The San Mateo County Navigation Center represents the first built instance of the Office of Charles F. Bloszies’s “Step1” interim supportive housing system, derived from the modular concept developed for the award-winning Mountain View Homekey facility. With the exception of two larger structures for gathering spaces and communal dining, all buildings are composed of prefabricated modules. While these components were being built in a factory, grading, utility installation, and foundation construction prepared the 2.5-acre site to receive them. These efficiencies in schedule and construction allowed this facility to be built at a very economical cost of roughly $200k per bed.
This project does not consist of “tiny homes” – the clients’ sleeping units are private quarters within the larger complex with shared amenities, services, and exterior spaces that comprise a supportive community. Most of the sleeping units have en-suite bathrooms; for those clients to whom that privilege is not extended, there are bathroom-less units with access to individual shower and toilet stalls in shared restroom modules. Other prefabricated modules house offices and meeting rooms for support staff and security, storage for client belongings and for facilities maintenance, laundry rooms and medical clinics, and staff break and restrooms. One site-built structure contains two large community rooms; the other serves as a dining hall with an attached commercial kitchen, which will serve all of the operator’s facilities in the area and which will be used to train clients for future employment in culinary industries. Garage doors open these large gathering spaces to landscaped plazas on the exterior, enlarging the potential gathering area and allowing interior and exterior to blend together. The efficiencies gained by manufacturing the rest of the structures off-site allowed these buildings to be built traditionally without affecting the project’s overall schedule.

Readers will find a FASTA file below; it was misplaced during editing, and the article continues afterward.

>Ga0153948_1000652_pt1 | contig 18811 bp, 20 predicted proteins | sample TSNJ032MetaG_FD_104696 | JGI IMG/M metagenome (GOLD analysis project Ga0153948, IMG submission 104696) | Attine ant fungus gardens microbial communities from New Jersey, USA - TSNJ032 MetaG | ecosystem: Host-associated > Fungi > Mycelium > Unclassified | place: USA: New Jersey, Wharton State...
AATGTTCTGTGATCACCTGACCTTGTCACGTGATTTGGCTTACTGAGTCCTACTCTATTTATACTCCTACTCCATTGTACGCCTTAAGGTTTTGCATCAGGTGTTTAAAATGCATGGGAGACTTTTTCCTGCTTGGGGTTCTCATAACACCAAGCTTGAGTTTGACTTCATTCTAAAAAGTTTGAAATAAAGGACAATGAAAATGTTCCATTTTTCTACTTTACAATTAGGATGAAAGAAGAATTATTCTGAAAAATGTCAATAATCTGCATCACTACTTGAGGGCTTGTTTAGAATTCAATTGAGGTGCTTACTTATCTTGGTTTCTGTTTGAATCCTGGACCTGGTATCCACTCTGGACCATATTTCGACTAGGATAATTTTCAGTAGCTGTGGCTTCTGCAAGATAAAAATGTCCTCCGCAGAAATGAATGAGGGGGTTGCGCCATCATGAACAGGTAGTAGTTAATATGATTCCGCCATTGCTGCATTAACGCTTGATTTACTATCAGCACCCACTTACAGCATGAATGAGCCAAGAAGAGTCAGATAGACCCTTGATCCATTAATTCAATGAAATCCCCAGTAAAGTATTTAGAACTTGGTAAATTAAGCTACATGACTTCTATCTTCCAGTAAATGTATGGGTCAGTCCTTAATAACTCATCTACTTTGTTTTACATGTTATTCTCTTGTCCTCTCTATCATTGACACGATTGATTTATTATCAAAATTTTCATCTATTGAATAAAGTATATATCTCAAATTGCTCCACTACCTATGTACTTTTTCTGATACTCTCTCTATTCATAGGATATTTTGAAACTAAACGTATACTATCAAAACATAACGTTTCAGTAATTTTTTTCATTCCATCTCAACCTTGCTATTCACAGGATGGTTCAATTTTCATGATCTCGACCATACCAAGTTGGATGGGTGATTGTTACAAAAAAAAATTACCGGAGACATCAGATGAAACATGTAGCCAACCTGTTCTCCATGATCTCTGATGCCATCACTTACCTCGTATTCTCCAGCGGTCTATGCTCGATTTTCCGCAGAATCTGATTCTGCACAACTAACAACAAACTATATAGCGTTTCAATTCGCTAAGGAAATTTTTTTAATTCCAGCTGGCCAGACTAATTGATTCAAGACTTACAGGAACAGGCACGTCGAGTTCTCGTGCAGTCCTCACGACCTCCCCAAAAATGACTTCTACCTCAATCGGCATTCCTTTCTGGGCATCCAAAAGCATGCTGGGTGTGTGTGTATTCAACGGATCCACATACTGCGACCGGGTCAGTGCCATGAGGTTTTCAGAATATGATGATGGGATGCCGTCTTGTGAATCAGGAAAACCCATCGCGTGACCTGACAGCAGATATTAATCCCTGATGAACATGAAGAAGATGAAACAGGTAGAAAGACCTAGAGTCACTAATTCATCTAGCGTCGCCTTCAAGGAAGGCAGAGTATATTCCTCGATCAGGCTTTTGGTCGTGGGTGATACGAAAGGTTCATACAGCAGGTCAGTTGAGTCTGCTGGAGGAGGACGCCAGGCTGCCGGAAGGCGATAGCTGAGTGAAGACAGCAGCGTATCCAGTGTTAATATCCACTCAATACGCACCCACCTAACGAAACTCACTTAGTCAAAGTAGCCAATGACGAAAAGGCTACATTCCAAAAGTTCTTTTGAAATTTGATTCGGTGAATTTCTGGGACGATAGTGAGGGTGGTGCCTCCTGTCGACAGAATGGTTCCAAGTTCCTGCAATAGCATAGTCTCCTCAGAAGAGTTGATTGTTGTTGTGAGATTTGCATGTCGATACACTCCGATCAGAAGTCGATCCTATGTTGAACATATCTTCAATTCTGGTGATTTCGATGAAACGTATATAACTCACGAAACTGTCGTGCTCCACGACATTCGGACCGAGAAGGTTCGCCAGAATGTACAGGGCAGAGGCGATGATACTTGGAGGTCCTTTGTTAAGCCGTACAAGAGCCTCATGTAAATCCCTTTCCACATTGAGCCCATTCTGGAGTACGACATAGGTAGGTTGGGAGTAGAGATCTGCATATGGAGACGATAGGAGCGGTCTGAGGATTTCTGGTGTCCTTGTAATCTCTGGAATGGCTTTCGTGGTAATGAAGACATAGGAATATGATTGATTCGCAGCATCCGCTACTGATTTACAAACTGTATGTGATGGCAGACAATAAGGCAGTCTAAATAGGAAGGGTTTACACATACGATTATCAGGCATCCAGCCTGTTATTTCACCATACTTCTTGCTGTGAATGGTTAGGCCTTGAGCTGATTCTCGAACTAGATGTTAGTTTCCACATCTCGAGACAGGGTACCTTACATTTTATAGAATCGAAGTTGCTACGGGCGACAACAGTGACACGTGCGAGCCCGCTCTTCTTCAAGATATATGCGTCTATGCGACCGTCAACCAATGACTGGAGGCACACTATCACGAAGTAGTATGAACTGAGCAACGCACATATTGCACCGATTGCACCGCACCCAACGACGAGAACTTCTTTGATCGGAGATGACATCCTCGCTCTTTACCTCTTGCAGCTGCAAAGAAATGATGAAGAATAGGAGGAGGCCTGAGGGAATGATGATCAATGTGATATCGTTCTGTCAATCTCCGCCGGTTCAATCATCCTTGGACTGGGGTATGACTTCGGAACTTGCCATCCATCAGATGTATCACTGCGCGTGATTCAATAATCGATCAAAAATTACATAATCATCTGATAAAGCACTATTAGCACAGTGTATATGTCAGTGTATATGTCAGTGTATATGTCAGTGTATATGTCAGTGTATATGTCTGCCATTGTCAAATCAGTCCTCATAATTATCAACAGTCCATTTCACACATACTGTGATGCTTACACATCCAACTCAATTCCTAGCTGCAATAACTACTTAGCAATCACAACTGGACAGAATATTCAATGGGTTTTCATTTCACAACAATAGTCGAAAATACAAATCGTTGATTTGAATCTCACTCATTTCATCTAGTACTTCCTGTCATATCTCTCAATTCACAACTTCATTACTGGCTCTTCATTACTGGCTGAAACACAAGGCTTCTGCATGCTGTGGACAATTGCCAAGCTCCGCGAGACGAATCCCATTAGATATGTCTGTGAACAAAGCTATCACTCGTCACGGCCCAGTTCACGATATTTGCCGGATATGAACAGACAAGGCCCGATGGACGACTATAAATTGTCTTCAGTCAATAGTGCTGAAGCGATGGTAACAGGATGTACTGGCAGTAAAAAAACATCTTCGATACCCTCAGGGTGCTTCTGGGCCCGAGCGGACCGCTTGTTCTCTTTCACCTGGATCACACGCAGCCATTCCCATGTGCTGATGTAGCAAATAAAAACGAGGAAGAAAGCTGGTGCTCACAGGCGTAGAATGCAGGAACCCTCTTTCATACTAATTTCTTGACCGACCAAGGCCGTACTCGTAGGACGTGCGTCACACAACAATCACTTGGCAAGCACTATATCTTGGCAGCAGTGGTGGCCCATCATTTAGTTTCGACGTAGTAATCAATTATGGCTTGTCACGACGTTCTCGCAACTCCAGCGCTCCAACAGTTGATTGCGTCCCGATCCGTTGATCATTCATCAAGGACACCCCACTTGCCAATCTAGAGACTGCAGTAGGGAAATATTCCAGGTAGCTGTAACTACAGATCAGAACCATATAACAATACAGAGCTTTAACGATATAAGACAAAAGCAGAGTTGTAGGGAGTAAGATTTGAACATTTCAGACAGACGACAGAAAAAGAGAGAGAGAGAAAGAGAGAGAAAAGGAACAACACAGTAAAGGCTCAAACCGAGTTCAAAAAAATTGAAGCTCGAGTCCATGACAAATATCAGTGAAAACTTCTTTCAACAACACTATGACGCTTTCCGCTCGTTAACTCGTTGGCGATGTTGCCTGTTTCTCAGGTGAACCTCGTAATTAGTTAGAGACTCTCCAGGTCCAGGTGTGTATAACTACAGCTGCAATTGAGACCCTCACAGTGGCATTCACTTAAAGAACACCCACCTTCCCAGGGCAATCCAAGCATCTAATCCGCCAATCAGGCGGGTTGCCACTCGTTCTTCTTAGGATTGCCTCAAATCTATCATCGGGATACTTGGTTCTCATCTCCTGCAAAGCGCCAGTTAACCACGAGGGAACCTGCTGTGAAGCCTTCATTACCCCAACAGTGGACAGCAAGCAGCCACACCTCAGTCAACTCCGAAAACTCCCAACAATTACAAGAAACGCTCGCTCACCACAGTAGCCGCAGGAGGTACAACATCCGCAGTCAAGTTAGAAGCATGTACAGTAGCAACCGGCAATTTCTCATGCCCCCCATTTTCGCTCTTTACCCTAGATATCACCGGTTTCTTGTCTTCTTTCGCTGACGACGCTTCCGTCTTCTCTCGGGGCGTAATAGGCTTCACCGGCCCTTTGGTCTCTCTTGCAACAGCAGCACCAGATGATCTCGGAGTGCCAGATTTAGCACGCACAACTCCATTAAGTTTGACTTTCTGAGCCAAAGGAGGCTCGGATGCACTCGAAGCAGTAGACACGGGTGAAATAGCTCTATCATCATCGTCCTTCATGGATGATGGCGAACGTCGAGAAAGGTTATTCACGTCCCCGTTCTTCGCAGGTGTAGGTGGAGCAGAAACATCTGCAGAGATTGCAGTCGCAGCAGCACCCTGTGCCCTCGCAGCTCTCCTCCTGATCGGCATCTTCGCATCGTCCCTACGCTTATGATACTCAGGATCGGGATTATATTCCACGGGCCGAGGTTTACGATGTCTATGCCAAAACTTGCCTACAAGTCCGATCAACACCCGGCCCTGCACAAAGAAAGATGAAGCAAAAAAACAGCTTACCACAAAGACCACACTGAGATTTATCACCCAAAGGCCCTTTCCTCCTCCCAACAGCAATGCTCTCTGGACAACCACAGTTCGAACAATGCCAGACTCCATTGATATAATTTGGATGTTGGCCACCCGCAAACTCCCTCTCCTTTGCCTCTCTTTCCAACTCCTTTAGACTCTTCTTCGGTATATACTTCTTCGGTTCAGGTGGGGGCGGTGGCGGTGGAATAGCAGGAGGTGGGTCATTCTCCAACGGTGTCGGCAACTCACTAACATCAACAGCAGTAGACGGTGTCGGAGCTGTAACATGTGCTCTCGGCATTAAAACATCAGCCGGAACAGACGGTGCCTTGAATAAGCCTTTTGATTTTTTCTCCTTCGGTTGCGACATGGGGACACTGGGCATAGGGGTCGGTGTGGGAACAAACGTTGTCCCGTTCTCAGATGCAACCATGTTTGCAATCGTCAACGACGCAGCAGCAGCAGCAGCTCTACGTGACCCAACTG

Once complete, this Navigation Center will be able to serve roughly 260 formerly houseless clients at a time, with anticipated stays of 3-6 months. The facility will serve as a sanctuary for residents to recover from life on the street and develop the social skills crucial to a successful and sustainable transition to stable housing. With this goal in mind, the site is designed to provide a balance between privacy and community. Clients need a secure space of their own, where they can store their belongings without fear of theft and where they can wake up in the morning to solitude and serenity. At the same time, clients are encouraged to spend time outside their rooms, interacting with each other and with case managers and other staff. A variety of outdoor spaces ranging in character from quiet and secluded to open and public are meant to provide enough options for any client to find a place where they can feel comfortable.